I’ve long been interested in helping people to heal the wounds they’ve experienced in their families of origin. Often these inflictions are unintended. They are due to a lack of mindfulness or because of the parents’ wounds that they’ve experienced through their own parents’ dysfunction. One widespread wound I’d like to address in the next few blog posts is focused on fathers. I’ll be interested to receive your comments on this important issue.
Our culture is somewhat skewed toward mothering. Most states favor mothers’ rights in custody battle over fathers’. The mass media often portray fathers as bumbling or clueless.
I have no doubt of the unique bond that exists between mother and her child. Yet the bond between a father and his child is in many ways just as powerful. But some fathers have denied this reality or have convinced themselves is not important for a variety of reasons. If otherwise, there would not be the huge number of children conceived out of wedlock in this country (some 45% of children are born to unmarried parents). Many of them are abandoned to the sole care of their mothers and are at emotional and material risk (if fathers don’t at least pay child support). In other cases circumstances prevent a father from being a constant presence in the household: divorce, work travel, military assignments.
Whether or not the father is physically present is not always the issue. What is essential is the consistent emotional connection fathers foster between them and their children. By consistent I mean ongoing—daily or weekly significant, individual, and personal connection that goes beyond a recreational activity to include mindful conversation, story-telling, sharing of experiences, helping with homework, or special projects.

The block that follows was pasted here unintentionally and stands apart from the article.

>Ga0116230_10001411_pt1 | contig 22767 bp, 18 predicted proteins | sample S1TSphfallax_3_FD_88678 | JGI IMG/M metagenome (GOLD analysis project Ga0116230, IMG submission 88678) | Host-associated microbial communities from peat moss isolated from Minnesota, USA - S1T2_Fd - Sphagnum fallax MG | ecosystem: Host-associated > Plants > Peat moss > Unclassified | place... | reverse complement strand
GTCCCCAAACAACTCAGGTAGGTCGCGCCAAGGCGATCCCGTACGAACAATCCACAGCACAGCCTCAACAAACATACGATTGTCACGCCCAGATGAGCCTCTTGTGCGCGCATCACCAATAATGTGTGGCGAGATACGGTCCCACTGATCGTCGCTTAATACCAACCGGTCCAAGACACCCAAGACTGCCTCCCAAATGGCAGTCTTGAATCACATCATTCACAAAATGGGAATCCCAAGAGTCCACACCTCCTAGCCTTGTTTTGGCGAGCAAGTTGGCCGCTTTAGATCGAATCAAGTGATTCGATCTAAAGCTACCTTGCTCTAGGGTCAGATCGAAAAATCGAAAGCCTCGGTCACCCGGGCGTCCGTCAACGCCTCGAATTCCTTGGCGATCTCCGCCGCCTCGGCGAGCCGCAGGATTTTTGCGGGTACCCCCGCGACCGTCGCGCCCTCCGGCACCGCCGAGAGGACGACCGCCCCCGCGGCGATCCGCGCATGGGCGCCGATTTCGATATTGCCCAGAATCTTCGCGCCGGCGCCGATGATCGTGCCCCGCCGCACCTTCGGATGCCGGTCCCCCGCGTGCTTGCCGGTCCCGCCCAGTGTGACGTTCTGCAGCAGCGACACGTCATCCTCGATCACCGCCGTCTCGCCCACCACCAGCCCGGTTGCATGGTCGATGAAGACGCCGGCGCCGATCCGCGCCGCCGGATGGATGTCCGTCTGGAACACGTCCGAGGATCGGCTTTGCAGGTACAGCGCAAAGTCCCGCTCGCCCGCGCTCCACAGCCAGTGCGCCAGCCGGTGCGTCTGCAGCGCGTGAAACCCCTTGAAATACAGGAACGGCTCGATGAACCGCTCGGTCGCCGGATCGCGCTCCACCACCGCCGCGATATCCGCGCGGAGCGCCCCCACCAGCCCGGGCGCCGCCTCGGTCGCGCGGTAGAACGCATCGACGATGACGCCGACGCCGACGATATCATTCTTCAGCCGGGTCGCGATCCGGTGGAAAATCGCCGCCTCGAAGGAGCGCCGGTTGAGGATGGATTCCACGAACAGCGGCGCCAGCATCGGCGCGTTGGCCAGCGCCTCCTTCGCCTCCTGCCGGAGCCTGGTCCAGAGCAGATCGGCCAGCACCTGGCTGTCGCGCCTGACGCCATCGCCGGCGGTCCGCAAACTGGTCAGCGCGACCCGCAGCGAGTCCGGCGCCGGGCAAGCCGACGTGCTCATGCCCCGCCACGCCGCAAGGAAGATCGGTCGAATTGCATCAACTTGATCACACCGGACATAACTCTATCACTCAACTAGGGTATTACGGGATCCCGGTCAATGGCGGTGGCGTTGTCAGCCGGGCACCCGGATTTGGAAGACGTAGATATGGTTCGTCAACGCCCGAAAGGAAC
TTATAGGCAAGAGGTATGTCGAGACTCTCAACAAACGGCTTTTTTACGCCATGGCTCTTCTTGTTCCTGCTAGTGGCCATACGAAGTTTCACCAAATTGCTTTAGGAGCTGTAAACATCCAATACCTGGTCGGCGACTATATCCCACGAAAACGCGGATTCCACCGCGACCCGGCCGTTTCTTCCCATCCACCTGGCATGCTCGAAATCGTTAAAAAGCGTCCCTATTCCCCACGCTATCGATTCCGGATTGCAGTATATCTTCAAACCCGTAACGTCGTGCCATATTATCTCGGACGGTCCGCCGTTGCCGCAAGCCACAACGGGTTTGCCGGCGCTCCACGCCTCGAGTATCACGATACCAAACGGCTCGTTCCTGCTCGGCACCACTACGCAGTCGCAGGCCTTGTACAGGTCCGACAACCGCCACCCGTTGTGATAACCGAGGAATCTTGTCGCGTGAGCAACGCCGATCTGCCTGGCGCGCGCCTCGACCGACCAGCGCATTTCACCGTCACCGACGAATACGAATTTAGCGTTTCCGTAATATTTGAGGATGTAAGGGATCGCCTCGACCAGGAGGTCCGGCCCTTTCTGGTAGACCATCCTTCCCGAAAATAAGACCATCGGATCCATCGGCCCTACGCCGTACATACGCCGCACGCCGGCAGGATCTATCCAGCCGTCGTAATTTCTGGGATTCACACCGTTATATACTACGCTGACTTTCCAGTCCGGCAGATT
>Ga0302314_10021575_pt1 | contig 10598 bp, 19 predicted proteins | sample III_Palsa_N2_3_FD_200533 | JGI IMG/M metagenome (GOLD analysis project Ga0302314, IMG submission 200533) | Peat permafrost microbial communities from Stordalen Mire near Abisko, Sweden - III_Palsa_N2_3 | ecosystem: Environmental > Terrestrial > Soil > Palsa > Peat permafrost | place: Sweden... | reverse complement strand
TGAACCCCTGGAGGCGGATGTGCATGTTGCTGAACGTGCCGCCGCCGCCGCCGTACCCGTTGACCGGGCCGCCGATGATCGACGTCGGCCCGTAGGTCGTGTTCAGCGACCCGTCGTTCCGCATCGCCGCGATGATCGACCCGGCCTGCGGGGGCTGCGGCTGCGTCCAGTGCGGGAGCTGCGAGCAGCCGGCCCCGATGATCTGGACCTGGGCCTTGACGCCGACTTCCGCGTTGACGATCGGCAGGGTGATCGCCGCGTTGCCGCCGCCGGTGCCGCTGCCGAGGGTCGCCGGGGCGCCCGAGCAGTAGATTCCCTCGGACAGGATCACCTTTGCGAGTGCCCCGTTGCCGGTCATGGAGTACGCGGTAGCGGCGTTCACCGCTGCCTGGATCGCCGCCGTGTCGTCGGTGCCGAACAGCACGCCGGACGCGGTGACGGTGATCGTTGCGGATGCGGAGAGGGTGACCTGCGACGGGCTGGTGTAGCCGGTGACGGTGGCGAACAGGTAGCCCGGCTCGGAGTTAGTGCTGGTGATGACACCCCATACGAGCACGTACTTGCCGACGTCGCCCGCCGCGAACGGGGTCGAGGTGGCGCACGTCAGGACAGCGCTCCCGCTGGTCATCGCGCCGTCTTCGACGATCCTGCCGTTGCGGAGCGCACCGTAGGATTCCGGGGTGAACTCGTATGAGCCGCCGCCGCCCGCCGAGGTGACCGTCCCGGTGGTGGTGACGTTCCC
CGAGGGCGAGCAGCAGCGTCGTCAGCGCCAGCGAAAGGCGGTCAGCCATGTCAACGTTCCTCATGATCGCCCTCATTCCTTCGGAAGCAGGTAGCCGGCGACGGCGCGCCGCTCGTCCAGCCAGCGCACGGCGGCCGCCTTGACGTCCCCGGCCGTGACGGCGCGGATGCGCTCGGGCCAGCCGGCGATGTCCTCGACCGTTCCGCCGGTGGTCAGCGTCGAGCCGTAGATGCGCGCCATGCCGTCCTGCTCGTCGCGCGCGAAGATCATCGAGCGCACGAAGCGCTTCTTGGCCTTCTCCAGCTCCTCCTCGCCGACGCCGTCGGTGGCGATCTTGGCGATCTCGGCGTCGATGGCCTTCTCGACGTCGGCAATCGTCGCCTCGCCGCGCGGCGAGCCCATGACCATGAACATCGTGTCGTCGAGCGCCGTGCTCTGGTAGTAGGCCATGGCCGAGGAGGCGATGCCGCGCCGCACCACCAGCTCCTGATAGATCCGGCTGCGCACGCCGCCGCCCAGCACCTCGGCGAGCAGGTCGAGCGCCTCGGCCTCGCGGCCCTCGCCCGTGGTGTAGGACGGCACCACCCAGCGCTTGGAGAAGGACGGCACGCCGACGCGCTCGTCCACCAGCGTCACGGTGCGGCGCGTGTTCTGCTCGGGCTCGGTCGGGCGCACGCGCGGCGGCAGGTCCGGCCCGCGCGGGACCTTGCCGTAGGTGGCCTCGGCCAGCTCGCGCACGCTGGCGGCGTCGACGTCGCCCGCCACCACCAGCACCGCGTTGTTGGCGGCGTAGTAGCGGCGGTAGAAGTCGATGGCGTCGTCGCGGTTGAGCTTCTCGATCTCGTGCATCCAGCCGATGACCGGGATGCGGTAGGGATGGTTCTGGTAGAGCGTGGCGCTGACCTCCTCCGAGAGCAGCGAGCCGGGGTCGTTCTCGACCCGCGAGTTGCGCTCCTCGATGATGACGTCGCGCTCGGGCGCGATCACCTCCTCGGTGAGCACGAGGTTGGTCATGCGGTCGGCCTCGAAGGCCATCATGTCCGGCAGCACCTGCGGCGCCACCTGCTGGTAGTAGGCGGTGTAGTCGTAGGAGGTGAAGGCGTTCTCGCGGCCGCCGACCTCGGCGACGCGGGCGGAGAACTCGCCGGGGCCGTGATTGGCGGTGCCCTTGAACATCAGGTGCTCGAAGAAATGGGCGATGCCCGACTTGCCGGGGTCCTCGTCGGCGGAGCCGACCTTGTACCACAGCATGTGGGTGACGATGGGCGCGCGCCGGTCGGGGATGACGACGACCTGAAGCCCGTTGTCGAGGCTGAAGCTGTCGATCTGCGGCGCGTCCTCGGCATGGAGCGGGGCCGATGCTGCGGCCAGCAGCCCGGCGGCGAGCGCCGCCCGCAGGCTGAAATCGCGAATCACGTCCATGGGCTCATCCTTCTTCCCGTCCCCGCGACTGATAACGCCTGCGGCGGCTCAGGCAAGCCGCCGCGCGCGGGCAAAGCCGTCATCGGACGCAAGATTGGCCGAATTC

By “father” we generally mean a nurturing male who take initiative and responsibility to support the child in every way possible. This may not be the child’s natural father, but someone close to the family who is not going to go away: close friend, step-father, uncle, grandfather or foster father. He must be a man who freely chooses to be actively involved in the child’s life.
“Father energy” may also include women whose dominant energy is masculine. As we explore the variety of gender and sexual identity we recognize that some women, whether heterosexual or homosexual, lead with their masculine energy (which all women possess to some degree) just as some men lead with their feminine energy (again, which all men possess to some degree). What is important is the balancing and complementarity between the male and female energies expressed by parents and other significant nurturers in the child’s life.
What are your memories of the “masculine energy” supporting you as you grew up? Do you sense a Father Wound in your experience? Where did you find it most embodied among the adults who cared for you? What is your source of masculine energy today that might be helpful in healing your Father Wound?
Contact the Man’s Coach at email@example.com